Ivan Krastev and Stephen Holmes write: On the surface, Trump’s repeated assertion that America’s allies are swindling the United States, which reflects a piddling fee-for-service conception of alliances in general and especially of the arguably obsolete NATO alliance, might seem like music to Putin’s ears. But if we more closely examine the political earthquake of Nov. 8, we will see why a shared illiberalism will do little or nothing to reduce tensions between Russia and the United States.
First of all, the populist insurgency that just overthrew the American political establishment represents the very sort of resentment-fueled instability that frightens Moscow most. An ardent opponent of regime change, Putin has been subsidizing populist insurgencies in various European countries not to replace the governing parties but simply to sap the EU’s unity and coherence. Similarly, any hypothetical clandestine Russian involvement in the American presidential campaign was presumably aimed at weakening Clinton before she acceded to the presidency as well as discrediting the American political model in general, not at electing Trump. Nothing would unnerve the Kremlin more than a new rash of Orange Revolutions. The fact that they will now be anti-liberal rather than liberal revolutions is no real consolation. Let’s assume that Trump is being sincere when promising Putin non-interference in the domestic politics of other countries. By inspiring emulators, his seditious example will nevertheless be inherently threatening to ruling elites around the world. And while Putin has every reason to rejoice at Trump’s snide dismissals of NATO, he will be less enthusiastic about Trump’s insistence that all of America’s allies must increase their defense budgets to the promised 2 percent. Spooked by a seasoned dealmaker’s calculated bluff that he will otherwise cut them loose, the truant members of NATO are very likely to do just that.
Second, the U.S. election delivered a fatal blow to the dominant narrative designed to legitimate the Putin regime in the face of Russia’s poor and worsening economic conditions. According to this narrative, all Russia’s problems result from a global liberal conspiracy, led by the United States, to humiliate Russia and prevent it from assuming its rightful place in the world. But in an election covered 24/7 by Russian state media, the candidate who was repeatedly branded as “Putin’s puppet” was elected president by the American people. The way this democratic outcome has sabotaged Putin’s legitimacy formula can be illustrated by the comments of some of Russia’s leading nationalists. In a series of tweets after the election, Alexander Dugin declared that “Anti-Americanism is over”.
And this is not because it was wrong but exactly the opposite. It is because the American people themselves have started the revolution against precisely that aspect of the USA that we all hated. Now the European ruling elite as well as the part of the Russian elite that is still liberal cannot be blamed as before for being be too pro-American. From now on, it should be blamed for being what it is: a corrupt, perverted greedy gang of bankers and destroyers of cultures, traditions, and identities.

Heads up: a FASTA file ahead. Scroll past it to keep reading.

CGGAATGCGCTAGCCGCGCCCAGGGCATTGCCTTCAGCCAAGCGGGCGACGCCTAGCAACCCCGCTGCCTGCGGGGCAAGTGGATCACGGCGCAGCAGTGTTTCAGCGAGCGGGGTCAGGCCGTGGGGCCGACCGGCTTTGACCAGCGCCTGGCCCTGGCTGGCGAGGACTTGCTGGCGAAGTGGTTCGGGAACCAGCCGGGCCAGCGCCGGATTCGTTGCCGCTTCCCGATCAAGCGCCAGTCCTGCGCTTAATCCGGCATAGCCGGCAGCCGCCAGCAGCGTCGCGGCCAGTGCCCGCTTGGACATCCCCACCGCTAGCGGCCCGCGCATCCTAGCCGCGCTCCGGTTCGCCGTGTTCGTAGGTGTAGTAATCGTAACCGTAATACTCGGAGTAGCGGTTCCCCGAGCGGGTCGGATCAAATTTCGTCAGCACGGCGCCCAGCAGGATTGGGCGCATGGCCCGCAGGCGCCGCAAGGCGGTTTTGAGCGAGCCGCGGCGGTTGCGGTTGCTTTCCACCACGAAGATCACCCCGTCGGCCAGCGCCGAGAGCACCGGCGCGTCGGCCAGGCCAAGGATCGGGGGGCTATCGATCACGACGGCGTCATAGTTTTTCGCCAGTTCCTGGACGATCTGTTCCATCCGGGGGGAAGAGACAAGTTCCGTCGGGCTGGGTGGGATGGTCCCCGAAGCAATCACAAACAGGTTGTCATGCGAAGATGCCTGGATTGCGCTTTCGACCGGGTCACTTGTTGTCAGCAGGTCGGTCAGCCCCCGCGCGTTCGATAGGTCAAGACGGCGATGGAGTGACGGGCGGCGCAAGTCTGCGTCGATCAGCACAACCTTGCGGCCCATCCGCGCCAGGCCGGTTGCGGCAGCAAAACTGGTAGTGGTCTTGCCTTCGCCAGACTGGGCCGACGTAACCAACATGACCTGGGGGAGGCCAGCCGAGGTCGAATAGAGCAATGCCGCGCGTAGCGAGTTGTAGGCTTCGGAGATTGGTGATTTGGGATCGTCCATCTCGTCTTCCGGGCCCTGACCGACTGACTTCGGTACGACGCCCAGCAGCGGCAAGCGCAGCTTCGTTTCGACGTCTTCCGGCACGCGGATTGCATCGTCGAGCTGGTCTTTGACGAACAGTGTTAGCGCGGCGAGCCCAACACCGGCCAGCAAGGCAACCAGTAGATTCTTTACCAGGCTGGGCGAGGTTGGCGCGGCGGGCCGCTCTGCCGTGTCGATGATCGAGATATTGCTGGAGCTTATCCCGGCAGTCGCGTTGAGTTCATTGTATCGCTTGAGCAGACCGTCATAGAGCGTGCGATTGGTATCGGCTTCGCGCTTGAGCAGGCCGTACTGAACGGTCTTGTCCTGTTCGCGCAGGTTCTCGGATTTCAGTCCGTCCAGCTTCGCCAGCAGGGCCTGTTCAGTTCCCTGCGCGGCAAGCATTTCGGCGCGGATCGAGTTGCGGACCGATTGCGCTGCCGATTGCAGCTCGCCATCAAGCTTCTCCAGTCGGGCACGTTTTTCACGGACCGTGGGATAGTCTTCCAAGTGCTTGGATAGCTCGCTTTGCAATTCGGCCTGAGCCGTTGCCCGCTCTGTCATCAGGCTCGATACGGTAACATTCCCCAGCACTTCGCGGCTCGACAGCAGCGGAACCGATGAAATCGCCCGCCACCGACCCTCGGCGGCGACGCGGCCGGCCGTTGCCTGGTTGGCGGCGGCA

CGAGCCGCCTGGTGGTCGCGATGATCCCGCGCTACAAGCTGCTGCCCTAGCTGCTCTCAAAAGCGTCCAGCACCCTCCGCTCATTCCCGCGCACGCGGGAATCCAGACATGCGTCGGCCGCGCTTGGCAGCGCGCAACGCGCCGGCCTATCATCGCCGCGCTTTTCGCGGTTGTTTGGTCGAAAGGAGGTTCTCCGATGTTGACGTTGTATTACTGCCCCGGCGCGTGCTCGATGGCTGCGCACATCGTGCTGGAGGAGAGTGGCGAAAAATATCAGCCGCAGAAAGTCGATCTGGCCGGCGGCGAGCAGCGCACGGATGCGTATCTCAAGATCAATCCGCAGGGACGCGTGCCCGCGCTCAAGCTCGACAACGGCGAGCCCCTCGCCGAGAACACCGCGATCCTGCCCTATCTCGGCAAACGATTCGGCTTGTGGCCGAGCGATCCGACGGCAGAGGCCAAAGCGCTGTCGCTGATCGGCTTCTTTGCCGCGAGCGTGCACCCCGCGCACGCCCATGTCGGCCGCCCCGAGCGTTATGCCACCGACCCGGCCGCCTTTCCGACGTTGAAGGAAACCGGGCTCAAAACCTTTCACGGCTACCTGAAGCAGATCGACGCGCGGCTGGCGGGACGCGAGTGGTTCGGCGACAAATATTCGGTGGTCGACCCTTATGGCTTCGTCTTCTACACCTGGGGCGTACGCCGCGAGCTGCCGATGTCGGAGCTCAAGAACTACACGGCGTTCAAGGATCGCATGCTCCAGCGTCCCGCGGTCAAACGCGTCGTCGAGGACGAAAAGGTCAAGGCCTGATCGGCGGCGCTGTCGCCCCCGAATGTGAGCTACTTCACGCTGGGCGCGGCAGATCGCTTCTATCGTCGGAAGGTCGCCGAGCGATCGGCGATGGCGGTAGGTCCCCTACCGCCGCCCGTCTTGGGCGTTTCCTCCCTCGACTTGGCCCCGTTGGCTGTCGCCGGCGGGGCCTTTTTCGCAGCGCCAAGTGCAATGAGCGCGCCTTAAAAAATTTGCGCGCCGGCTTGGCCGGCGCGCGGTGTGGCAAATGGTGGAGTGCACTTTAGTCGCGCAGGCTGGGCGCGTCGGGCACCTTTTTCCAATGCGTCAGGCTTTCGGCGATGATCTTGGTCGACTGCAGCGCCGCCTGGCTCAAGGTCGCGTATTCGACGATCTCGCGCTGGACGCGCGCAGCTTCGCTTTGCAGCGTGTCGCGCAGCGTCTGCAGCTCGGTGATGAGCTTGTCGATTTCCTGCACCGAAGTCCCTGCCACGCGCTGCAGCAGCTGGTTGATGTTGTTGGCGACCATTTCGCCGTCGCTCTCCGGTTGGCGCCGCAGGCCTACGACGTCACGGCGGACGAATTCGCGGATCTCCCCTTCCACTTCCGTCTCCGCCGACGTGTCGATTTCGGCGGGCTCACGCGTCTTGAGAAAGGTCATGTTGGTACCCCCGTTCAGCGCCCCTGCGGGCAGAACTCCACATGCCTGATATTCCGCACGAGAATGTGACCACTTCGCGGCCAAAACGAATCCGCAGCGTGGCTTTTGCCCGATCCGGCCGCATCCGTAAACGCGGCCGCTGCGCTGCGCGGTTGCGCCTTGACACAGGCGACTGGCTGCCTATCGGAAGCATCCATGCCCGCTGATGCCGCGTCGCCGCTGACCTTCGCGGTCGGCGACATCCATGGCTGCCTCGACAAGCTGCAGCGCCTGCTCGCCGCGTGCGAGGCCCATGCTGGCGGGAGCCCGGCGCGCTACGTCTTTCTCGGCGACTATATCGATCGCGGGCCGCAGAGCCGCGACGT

But the end of anti-Americanism, prematurely fêted by Russian nationalists, promises to be the beginning of a destabilizing crisis inside Russia. A principal source of Putin’s legitimacy since he returned to the presidency in 2012 has been the obsessively repeated accusation that the United States is a hypocritical superpower, publicly espousing universal values but acting secretly in pursuit of narrow national advantage. Trump’s embrace of “America First,” whatever it means in practice, makes nonsense out of Putin’s endlessly recycled excoriations of America’s inveterate hypocrisy.
On a more practical level, Trump’s election obliges Putin to own the chaos he has sowed in both Syria and eastern Ukraine. Standing up to the United States was arguably a principal motivation for Putin’s interventions in both countries, justified to the Russian public largely as ways of sticking a finger into America’s eye, revealing its weakness and hypocrisy, and teaching it that Russia cannot be ignored. But the president-elect’s expressed willingness to offer Putin a wide berth in both arenas greatly diminishes the domestic political value of the two incursions as sources of national pride. Here again, Trump’s embrace of Putin may soon come to resemble a kiss of death.
Third, Putin’s reassertion of Russia’s heft on the international stage has depended on his leading the revolt against American-orchestrated globalization. This picture has no doubt been scrambled by Trump’s eccentric argument that globalization is a conspiracy not by, but against, the United States. But the more important development is that the uncontested leader of the deglobalizing world, the most visible counter-revolutionary in the worldwide fight against liberal internationalism, will soon be the president of the United States, a figure immensely more powerful and imitation-worthy than the president of Russia. The unbridled enthusiasm with which Europe’s anti-establishment populists have greeted Trump’s victory reflects the fact that he is perfectly credible as a populist insurgent in a way that Putin, who has dominated the election-proof Russian state for almost two decades, is not. The rise of anti-EU populism in Europe could even have the paradoxical consequence of drawing Trump into a new trans-Atlantic alliance of populist democracies based on a new set of illiberal “shared values.” [Continue reading…]